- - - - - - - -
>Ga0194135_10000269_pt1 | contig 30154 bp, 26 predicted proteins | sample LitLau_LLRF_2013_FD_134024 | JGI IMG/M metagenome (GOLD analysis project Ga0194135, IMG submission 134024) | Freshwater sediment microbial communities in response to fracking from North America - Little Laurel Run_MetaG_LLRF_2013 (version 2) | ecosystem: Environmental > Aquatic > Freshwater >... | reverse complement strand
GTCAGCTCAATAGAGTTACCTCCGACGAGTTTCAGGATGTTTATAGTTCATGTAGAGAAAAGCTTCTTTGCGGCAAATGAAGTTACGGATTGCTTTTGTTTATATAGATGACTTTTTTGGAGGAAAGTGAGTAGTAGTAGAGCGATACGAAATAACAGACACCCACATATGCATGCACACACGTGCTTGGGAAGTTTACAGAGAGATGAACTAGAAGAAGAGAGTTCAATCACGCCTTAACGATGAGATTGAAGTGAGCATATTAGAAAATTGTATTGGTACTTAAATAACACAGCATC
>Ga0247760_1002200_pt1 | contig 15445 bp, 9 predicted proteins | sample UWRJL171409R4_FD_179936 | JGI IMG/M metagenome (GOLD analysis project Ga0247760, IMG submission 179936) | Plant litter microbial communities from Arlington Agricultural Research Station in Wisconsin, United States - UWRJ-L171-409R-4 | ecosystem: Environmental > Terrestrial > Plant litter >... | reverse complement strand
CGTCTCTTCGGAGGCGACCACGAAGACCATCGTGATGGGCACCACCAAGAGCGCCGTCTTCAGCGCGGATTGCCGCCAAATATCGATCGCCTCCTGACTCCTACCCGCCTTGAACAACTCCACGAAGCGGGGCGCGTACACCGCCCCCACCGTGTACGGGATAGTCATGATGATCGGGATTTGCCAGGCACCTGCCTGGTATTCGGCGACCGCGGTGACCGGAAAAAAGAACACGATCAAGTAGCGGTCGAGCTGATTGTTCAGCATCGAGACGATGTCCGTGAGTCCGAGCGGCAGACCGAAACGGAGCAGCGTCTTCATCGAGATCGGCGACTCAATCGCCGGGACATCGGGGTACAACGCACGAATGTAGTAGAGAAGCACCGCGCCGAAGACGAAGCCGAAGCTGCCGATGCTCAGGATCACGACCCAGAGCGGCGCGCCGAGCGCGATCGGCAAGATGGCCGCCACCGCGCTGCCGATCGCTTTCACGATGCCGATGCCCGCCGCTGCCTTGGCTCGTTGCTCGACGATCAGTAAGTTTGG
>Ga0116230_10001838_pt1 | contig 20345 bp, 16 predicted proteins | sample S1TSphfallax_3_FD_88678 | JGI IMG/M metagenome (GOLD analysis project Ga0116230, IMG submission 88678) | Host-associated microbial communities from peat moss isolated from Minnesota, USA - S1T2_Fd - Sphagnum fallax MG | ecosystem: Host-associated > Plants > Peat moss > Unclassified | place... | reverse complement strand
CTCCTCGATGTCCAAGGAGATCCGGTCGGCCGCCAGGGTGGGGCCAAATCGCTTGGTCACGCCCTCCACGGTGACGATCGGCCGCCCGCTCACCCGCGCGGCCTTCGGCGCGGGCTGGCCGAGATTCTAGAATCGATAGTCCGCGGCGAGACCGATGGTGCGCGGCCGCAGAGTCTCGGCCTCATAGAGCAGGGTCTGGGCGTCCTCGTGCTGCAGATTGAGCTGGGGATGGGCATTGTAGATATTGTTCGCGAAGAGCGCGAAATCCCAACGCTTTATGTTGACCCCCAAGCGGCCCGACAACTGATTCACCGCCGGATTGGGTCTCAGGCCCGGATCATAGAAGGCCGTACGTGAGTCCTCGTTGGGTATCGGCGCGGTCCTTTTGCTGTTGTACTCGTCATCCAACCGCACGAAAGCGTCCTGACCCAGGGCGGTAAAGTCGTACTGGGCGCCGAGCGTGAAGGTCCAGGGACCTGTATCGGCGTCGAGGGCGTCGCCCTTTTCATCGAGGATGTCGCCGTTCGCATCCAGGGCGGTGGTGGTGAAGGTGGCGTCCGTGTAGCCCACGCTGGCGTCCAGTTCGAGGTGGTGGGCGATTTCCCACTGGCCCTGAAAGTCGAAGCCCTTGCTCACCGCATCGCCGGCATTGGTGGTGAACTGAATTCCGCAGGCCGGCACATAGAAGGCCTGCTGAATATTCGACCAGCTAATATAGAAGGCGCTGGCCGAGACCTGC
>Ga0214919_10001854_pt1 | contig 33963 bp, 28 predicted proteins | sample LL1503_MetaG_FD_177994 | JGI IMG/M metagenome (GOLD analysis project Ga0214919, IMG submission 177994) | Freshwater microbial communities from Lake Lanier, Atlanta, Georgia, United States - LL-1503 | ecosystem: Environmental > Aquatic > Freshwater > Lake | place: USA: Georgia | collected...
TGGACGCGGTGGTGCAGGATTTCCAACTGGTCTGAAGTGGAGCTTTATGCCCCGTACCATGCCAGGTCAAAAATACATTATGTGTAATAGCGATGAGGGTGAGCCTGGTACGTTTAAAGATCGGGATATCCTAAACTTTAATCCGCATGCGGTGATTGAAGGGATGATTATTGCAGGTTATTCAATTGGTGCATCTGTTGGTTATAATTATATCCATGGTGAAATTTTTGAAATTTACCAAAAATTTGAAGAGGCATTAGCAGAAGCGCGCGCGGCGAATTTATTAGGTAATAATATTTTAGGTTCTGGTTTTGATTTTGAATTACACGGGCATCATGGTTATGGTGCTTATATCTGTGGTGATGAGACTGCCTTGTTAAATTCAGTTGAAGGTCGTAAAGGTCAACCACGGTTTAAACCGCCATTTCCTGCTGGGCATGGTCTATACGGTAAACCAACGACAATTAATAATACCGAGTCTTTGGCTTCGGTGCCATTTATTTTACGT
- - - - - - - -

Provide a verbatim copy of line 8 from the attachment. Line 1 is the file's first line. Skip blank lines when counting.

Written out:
TGGACGCGGTGGTGCAGGATTTCCAACTGGTCTGAAGTGGAGCTTTATGCCCCGTACCATGCCAGGTCAAAAATACATTATGTGTAATAGCGATGAGGGTGAGCCTGGTACGTTTAAAGATCGGGATATCCTAAACTTTAATCCGCATGCGGTGATTGAAGGGATGATTATTGCAGGTTATTCAATTGGTGCATCTGTTGGTTATAATTATATCCATGGTGAAATTTTTGAAATTTACCAAAAATTTGAAGAGGCATTAGCAGAAGCGCGCGCGGCGAATTTATTAGGTAATAATATTTTAGGTTCTGGTTTTGATTTTGAATTACACGGGCATCATGGTTATGGTGCTTATATCTGTGGTGATGAGACTGCCTTGTTAAATTCAGTTGAAGGTCGTAAAGGTCAACCACGGTTTAAACCGCCATTTCCTGCTGGGCATGGTCTATACGGTAAACCAACGACAATTAATAATACCGAGTCTTTGGCTTCGGTGCCATTTATTTTACGT